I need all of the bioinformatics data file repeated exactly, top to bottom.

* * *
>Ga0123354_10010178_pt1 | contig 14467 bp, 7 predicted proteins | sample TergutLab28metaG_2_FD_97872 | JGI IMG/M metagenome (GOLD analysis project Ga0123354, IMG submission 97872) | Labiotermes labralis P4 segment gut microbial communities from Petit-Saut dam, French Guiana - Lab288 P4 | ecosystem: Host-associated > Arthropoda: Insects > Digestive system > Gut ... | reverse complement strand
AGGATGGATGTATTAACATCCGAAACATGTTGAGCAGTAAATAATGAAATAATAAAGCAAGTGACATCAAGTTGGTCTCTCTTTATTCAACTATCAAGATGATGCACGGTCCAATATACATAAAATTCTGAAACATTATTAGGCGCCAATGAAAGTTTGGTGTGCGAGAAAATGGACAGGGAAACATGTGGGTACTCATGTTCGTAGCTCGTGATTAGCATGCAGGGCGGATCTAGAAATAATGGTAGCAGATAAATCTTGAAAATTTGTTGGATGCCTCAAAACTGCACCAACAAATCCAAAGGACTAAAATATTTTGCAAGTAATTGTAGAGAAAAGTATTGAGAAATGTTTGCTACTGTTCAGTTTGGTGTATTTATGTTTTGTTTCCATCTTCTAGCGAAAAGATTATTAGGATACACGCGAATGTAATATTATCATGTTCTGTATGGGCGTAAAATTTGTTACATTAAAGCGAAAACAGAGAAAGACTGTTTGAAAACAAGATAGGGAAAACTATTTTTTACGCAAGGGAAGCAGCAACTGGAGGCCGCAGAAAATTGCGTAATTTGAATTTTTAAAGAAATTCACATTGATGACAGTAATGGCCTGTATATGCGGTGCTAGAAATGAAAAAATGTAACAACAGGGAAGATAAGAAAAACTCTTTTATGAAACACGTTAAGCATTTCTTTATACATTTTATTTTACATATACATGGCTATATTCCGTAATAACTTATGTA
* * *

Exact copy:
>Ga0123354_10010178_pt1 | contig 14467 bp, 7 predicted proteins | sample TergutLab28metaG_2_FD_97872 | JGI IMG/M metagenome (GOLD analysis project Ga0123354, IMG submission 97872) | Labiotermes labralis P4 segment gut microbial communities from Petit-Saut dam, French Guiana - Lab288 P4 | ecosystem: Host-associated > Arthropoda: Insects > Digestive system > Gut ... | reverse complement strand
AGGATGGATGTATTAACATCCGAAACATGTTGAGCAGTAAATAATGAAATAATAAAGCAAGTGACATCAAGTTGGTCTCTCTTTATTCAACTATCAAGATGATGCACGGTCCAATATACATAAAATTCTGAAACATTATTAGGCGCCAATGAAAGTTTGGTGTGCGAGAAAATGGACAGGGAAACATGTGGGTACTCATGTTCGTAGCTCGTGATTAGCATGCAGGGCGGATCTAGAAATAATGGTAGCAGATAAATCTTGAAAATTTGTTGGATGCCTCAAAACTGCACCAACAAATCCAAAGGACTAAAATATTTTGCAAGTAATTGTAGAGAAAAGTATTGAGAAATGTTTGCTACTGTTCAGTTTGGTGTATTTATGTTTTGTTTCCATCTTCTAGCGAAAAGATTATTAGGATACACGCGAATGTAATATTATCATGTTCTGTATGGGCGTAAAATTTGTTACATTAAAGCGAAAACAGAGAAAGACTGTTTGAAAACAAGATAGGGAAAACTATTTTTTACGCAAGGGAAGCAGCAACTGGAGGCCGCAGAAAATTGCGTAATTTGAATTTTTAAAGAAATTCACATTGATGACAGTAATGGCCTGTATATGCGGTGCTAGAAATGAAAAAATGTAACAACAGGGAAGATAAGAAAAACTCTTTTATGAAACACGTTAAGCATTTCTTTATACATTTTATTTTACATATACATGGCTATATTCCGTAATAACTTATGTA